Is that something you have championed from the start?
I’ve always had an interest in woodlands. It’s so important that local authority woodlands are well managed and set examples of good practice to other major landowners. The thing that attracted me to Essex was its plans for its woodlands. We’ve been heavily involved since I’ve been here making sure that has carried on and we continue to gain funding to help manage those woodlands through grant schemes and environmental stewardship.
Do you get a lot of community engagement?
We are still quite early into the management plan. We have just started to look at year two. The English Woodlands Grant Scheme is finishing this year and these grants as well as environmental stewardship schemes will be superseded by the new Countryside Stewardship Scheme over the coming years. So we are working out how we fit
into that system.
Do you work closely with clients to come up with planting schemes?
With highways schemes and development we are usually involved right from the design stage so we look at the constraints of the site and whether there needs to be mitigation through the construction of the scheme. It’s very multidisciplinary at that stage, with the architects, developers, landscape architects, highway engineers and us as the tree experts all involved. It is vital that green infrastructure is well planned and integrated and we need to get the right trees in the right place. It’s a very important part of the way the industry is moving.
Do you think the public’s knowledge and understanding of trees has increased?
I think we need to do better to promote an understanding of the benefits of trees. People know about the environmental benefits of trees, but they want something that can be quantified. In my opinion the UK has been slow in the past to think outside of the box and explore new ways of working in terms of arboriculture, and in the grand scheme of things arb is still a pretty new industry. I think we are moving in the right direction in terms of quantifying the environmental, social and economic benefits of trees and communicating this effectively to the general public. It’s down to us as an industry to demonstrate innovation and engage with other stakeholders and related industries. Going to seminars, I’ve seen lots of engineers and architects and lots of different industries being involved. We need to do the same and not just speak at arb seminars, but speak at highway seminars and at RIBA seminars. Although it is a small industry, most councils still have tree officers whereas they may have lost other landscape officers. The arboricultural team here at Place Services is still the biggest team of all the disciplines.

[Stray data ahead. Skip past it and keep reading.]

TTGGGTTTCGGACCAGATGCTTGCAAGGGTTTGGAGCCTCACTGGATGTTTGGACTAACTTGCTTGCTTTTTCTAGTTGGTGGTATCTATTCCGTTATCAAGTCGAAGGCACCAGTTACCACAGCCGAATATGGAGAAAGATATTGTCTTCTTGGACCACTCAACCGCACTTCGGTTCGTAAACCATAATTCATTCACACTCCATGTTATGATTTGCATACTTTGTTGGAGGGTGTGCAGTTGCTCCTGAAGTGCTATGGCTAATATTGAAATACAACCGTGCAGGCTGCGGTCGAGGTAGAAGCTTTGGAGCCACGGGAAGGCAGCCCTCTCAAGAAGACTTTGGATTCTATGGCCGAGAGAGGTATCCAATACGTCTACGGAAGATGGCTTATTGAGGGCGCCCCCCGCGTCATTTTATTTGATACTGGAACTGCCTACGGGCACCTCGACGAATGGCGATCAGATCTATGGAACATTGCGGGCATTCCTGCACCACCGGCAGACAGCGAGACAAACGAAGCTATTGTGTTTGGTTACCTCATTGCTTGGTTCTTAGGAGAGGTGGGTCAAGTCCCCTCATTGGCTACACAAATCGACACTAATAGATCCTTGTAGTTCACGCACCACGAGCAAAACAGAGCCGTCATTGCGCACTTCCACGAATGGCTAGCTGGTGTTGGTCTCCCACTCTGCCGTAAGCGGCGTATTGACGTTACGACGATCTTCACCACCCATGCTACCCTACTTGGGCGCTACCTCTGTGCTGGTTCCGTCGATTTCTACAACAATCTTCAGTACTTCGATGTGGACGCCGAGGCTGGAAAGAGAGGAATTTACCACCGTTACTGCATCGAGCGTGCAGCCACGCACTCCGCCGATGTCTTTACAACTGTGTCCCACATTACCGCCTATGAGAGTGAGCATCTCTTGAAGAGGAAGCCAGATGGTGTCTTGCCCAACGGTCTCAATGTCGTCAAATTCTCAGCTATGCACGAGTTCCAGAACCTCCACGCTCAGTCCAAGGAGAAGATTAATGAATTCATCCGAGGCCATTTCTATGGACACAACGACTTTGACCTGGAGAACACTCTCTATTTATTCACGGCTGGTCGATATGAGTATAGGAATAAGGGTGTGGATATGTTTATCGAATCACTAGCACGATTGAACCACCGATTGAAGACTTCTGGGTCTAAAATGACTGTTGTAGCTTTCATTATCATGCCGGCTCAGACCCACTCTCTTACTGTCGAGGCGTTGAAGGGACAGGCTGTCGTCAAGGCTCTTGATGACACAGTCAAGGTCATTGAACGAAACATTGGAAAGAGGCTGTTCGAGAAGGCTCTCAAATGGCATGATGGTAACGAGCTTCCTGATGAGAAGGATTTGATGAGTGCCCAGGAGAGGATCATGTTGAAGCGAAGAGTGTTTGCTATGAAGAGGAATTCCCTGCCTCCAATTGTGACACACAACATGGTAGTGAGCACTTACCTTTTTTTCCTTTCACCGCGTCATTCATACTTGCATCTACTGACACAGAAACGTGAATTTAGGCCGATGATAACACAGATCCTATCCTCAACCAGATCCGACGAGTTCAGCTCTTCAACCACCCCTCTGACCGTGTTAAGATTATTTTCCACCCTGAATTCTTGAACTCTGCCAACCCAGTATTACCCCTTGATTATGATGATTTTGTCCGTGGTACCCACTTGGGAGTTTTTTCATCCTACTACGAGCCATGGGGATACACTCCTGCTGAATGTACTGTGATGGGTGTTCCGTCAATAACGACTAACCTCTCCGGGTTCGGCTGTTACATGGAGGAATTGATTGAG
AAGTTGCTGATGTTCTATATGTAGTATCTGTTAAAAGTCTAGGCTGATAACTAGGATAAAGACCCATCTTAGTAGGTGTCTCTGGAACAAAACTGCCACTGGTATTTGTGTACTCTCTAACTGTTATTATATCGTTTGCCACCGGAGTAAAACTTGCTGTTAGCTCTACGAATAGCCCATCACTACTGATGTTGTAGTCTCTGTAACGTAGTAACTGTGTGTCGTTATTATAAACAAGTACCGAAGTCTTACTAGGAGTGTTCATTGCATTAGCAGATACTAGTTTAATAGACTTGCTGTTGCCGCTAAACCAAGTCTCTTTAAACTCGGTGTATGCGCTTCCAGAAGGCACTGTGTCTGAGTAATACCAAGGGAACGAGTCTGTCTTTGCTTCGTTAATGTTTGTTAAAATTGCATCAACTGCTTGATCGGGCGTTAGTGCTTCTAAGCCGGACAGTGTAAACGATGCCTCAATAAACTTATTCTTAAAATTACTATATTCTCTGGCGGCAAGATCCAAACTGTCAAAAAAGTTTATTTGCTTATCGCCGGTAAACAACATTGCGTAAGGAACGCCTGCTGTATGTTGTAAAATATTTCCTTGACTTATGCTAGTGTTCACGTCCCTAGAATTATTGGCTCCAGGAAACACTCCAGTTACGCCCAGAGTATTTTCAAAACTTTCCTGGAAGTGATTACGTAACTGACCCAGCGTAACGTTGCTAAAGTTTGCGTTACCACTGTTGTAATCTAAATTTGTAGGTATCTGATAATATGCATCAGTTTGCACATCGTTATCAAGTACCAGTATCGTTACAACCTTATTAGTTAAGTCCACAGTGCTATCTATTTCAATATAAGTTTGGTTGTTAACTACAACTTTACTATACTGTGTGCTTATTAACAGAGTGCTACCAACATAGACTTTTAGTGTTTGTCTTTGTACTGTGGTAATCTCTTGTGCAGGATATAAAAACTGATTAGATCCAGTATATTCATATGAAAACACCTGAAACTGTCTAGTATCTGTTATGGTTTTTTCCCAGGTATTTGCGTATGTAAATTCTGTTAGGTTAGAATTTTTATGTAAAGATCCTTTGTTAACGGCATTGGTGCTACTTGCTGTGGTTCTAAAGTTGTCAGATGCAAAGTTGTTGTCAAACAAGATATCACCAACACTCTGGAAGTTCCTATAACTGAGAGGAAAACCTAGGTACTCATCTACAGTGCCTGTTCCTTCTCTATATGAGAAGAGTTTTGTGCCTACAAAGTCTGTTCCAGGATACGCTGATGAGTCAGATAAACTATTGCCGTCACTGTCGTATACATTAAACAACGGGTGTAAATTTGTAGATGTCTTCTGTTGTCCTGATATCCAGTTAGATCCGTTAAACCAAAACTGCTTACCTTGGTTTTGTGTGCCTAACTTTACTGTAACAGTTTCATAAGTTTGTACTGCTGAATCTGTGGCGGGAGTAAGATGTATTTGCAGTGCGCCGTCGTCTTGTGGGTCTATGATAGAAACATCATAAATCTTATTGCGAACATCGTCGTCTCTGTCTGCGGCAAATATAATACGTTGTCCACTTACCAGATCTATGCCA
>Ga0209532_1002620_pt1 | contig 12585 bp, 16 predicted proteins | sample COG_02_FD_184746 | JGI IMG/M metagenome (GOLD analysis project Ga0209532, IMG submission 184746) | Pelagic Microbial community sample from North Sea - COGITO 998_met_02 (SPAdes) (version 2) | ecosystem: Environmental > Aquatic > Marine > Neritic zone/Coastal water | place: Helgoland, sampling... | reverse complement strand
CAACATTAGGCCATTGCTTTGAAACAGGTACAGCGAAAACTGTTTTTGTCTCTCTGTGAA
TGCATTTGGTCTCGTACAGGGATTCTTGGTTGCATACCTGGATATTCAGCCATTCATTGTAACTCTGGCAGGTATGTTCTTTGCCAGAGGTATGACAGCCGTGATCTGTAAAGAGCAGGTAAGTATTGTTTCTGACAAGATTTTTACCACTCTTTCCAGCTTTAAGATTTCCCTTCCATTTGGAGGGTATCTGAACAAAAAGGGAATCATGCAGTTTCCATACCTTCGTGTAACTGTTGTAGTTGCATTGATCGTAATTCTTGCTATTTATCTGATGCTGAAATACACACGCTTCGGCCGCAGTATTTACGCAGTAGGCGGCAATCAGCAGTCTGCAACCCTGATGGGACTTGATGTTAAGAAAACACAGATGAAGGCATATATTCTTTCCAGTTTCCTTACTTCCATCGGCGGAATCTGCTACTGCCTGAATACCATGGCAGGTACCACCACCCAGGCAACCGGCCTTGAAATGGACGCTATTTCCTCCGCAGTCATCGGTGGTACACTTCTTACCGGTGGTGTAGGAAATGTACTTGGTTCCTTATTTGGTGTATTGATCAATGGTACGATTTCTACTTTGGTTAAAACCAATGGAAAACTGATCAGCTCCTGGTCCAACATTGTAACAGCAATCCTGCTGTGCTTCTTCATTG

Even though it’s a small industry, it is vital. I think it is down to us to promote the industry to the general public.
Do you get involved with the associations?
Yes absolutely. I’m a chartered arboriculturalist. All of my team are members of the Arb Association or the Institute of Chartered Foresters on some level and we actively encourage that. It’s important we are joined up as an industry. I’m a big believer in networking and that having more people around you is a massive benefit. There are always going to be differences of opinion but it’s important that we can comfortably manage that.
Do you think there is an age issue within the industry in regards to consultants?